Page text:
In September, the Trump administration imposed measures on the chief prosecutor of the International Criminal Court (ICC), Fatou Bensouda, to deny her access to any bank account or credit card – simply because she was investigating alleged US war crimes.

While a longer-running dispute, on aircraft subsidies, intensified last year when Washington imposed $7bn [€5.9bn] in tariffs on European imports – to the detriment of wine, cheese and olive oil producers, from France, Italy and Spain.

Worryingly, the US is not alone in this behaviour.

First US, then China

China has also used the threat of punitive tariffs on German car exports as a method of strengthening Huawei's pitch to build the country's 5G infrastructure.

It also threatened to curb medical supplies to the Netherlands, in April, to force it to reconsider changing the name of its Taiwan office.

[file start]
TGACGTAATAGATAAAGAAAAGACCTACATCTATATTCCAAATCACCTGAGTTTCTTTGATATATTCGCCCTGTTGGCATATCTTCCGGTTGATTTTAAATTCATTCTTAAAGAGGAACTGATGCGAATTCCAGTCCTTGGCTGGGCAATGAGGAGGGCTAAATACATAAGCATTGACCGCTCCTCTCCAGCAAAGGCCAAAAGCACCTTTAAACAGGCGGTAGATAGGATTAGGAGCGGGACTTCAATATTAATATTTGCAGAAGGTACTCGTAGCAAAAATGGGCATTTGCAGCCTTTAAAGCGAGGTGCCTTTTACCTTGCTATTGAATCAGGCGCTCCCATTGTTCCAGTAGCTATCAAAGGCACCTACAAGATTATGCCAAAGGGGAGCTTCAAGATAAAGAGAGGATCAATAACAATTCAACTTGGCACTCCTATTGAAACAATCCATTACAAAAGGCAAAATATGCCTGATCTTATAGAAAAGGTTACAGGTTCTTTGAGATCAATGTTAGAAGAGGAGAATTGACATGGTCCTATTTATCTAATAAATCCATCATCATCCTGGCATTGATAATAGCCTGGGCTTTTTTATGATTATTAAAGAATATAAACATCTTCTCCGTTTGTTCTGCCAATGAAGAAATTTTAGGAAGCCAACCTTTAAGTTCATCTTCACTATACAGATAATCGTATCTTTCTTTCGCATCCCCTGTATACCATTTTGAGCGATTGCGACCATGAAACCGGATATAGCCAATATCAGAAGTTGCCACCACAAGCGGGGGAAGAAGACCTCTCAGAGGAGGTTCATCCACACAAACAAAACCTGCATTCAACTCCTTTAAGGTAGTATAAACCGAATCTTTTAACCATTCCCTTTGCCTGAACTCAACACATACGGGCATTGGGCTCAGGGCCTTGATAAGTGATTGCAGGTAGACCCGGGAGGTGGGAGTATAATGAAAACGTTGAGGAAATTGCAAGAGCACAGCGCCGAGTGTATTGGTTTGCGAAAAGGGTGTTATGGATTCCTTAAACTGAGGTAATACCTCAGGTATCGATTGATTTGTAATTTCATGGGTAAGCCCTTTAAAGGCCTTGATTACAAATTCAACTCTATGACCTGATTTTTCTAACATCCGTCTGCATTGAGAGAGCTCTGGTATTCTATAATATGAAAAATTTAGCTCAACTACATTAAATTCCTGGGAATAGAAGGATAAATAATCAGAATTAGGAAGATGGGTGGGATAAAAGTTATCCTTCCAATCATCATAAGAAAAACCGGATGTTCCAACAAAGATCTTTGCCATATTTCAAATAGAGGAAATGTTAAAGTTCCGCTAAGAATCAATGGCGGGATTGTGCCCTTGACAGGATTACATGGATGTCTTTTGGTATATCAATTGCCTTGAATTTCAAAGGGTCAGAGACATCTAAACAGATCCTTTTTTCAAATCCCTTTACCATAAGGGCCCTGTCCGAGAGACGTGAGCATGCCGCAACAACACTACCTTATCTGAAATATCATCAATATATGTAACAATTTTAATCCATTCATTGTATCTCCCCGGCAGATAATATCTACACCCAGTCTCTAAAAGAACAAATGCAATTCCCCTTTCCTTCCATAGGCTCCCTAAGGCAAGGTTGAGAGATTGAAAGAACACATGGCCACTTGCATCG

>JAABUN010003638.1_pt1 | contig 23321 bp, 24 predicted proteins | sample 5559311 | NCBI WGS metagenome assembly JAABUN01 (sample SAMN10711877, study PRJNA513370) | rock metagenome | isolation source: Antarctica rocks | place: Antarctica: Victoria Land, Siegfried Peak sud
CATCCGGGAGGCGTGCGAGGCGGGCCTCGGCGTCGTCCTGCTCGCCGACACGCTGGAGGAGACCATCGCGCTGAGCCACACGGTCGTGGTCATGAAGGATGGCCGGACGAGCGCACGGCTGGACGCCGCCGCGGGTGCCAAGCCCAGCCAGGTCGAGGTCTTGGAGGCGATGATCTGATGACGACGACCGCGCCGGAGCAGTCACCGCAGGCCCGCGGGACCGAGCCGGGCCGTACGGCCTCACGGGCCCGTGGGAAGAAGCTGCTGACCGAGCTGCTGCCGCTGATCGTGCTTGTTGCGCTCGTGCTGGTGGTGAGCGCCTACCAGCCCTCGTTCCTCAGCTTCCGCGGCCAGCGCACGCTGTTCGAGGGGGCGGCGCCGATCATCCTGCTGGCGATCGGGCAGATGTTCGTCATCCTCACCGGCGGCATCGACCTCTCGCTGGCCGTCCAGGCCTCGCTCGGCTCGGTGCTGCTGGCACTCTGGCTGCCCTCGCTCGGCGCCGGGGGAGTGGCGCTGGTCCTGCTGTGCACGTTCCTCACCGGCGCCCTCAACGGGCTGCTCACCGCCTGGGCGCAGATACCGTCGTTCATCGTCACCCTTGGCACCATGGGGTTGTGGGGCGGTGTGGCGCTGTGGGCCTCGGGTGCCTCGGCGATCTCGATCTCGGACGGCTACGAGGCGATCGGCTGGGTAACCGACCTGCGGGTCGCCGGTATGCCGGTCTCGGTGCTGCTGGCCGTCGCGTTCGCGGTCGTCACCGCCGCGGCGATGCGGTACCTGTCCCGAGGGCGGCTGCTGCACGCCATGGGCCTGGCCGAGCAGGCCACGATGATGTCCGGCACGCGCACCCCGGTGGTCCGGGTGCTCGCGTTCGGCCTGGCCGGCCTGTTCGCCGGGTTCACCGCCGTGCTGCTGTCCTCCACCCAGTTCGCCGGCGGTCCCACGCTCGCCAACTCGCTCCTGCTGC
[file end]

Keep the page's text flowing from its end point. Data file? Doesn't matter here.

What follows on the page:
Its treatment of countries, including Canada and Australia, which have "misbehaved" in Beijing's eyes, shows that it might soon take even tougher measures to coerce European policy.

For European businesses, the picture gets worse.

Export controls, from both China and the US, could be used to control Europe's trade with unrelated third countries. Re-export rules mean that EU-based businesses have to request authorisation from Beijing or Washington to export their goods to specific markets.

These constraints on the export of European products can apply because a small number of upstream products in their supply chain originally came from these countries.

Europe's options, in the face of this extraterritorial pressure, are scant. However, there is scope to bolster its arsenal.

Europeans could create a European Export Bank (EEB) to enable trade that US financial sanctions seek to curb.

The centrality of the US dollar and the US financial system to trade and project finance means that EU companies and institutions are often vulnerable, even when they are not explicitly involved in EU-US trade.